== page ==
Novartis downsizing internal efforts on CAR T in solid tumors
How Novartis is shifting gears with its CAR T development plans
Novartis is pivoting away from internal development of CAR Ts in solid tumors, it said Thursday at its R&D day. The company is, however, pressing forward with the modality via partnerships, and plans to use internal talent to solve the problems of first-generation products.
“We have pivoted our strategy from internal innovation in solid tumors to external innovation and partnering,” said Jay Bradner, president of Novartis Institutes for BioMedical Research (NIBR), the R&D arm of Novartis AG (NYSE:NVS; SIX:NOVN), during the Q&A session.
“Internally we are really focused on blood cancers because we have some nuanced insights there from the development of Kymriah that we are able to leverage. So the strategy really has changed,” said Bradner.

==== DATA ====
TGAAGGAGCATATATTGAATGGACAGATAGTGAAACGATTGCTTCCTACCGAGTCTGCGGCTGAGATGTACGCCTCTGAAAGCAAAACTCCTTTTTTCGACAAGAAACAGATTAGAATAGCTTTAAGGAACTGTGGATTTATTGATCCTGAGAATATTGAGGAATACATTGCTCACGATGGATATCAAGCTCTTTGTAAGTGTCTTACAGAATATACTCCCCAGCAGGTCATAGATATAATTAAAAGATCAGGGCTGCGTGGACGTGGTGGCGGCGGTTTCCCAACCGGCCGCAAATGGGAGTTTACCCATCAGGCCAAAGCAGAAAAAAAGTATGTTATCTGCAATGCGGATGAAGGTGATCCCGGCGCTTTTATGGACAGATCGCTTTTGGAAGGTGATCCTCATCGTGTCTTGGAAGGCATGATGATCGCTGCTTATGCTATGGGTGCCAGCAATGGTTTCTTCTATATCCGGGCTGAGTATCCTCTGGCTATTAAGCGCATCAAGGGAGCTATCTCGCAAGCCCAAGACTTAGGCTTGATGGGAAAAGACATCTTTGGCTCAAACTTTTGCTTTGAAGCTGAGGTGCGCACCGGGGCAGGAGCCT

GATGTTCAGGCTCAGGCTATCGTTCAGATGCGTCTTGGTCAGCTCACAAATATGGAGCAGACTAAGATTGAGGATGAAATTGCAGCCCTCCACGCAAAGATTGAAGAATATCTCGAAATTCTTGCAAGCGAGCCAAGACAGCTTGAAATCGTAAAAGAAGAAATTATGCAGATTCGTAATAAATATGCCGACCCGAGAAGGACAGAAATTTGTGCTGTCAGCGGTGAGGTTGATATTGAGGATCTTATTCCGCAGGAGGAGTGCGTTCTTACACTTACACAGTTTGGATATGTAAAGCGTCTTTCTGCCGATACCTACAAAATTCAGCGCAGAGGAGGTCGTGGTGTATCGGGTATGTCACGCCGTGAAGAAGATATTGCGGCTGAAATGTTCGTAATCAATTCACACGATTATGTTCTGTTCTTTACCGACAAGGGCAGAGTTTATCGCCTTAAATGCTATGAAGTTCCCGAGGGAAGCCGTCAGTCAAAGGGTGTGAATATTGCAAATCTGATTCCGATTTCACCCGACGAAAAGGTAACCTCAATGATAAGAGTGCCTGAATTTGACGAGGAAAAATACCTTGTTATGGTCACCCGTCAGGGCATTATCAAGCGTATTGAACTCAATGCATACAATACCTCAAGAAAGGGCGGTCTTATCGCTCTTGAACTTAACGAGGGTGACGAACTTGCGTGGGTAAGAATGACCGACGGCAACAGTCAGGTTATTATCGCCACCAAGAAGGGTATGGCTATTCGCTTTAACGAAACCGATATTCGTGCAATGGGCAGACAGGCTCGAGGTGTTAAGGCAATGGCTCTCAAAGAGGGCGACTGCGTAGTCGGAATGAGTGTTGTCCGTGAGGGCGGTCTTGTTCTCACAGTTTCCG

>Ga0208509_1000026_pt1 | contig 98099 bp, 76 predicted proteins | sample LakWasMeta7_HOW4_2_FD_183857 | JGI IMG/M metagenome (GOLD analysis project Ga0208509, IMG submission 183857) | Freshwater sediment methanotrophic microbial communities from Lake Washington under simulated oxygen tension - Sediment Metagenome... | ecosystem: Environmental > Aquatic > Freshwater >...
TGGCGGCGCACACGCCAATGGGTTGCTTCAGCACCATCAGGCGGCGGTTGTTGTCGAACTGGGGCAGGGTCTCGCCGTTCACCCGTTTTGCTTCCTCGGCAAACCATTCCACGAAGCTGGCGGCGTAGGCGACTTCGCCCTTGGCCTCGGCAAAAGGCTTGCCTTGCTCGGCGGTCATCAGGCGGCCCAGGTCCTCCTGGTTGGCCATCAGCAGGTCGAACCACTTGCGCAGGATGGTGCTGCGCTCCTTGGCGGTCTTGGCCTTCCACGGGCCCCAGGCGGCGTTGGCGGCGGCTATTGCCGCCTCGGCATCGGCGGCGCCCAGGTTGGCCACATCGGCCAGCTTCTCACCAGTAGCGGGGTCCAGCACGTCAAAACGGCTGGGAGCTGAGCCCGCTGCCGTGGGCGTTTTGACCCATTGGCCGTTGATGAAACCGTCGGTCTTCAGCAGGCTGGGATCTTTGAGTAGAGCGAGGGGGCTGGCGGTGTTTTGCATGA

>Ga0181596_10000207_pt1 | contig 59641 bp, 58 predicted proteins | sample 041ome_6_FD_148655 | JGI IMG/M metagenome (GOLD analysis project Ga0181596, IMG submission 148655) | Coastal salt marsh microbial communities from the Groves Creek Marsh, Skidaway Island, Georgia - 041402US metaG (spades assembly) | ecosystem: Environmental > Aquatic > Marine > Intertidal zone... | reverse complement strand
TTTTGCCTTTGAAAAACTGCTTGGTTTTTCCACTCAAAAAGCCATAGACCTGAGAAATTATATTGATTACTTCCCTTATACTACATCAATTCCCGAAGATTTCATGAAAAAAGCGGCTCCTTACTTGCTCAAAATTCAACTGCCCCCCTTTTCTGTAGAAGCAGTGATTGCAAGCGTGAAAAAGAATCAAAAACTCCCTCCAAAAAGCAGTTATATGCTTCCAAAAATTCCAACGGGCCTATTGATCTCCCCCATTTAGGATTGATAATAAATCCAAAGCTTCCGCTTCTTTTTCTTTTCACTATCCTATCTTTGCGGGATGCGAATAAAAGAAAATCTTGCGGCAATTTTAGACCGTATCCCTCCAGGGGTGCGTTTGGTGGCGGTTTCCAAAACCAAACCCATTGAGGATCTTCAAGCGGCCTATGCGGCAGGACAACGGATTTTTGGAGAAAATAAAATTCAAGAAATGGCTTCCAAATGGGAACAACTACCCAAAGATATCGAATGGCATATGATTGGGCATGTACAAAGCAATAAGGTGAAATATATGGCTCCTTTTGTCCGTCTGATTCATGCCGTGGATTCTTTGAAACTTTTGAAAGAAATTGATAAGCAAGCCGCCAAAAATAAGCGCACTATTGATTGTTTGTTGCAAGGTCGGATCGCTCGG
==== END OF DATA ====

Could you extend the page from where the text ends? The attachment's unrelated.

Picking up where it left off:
Autologous CAR Ts for hematologic cancers remain a priority, CEO Vas Narasimhan told BioCentury.
It’s a notable move for one of the pioneering pharmas in the technology. Novartis added the CAR T cell platform in 2012 through a worldwide licensing deal with the University of Pennsylvania. The lead program from the deal is Kymriah tisagenlecleucel, which became the first CAR T product approved, in August 2017.
Pulling back from internal development of CAR Ts in solid tumors--considered by many as a must-have for CAR Ts to be more than a niche-use modality--will send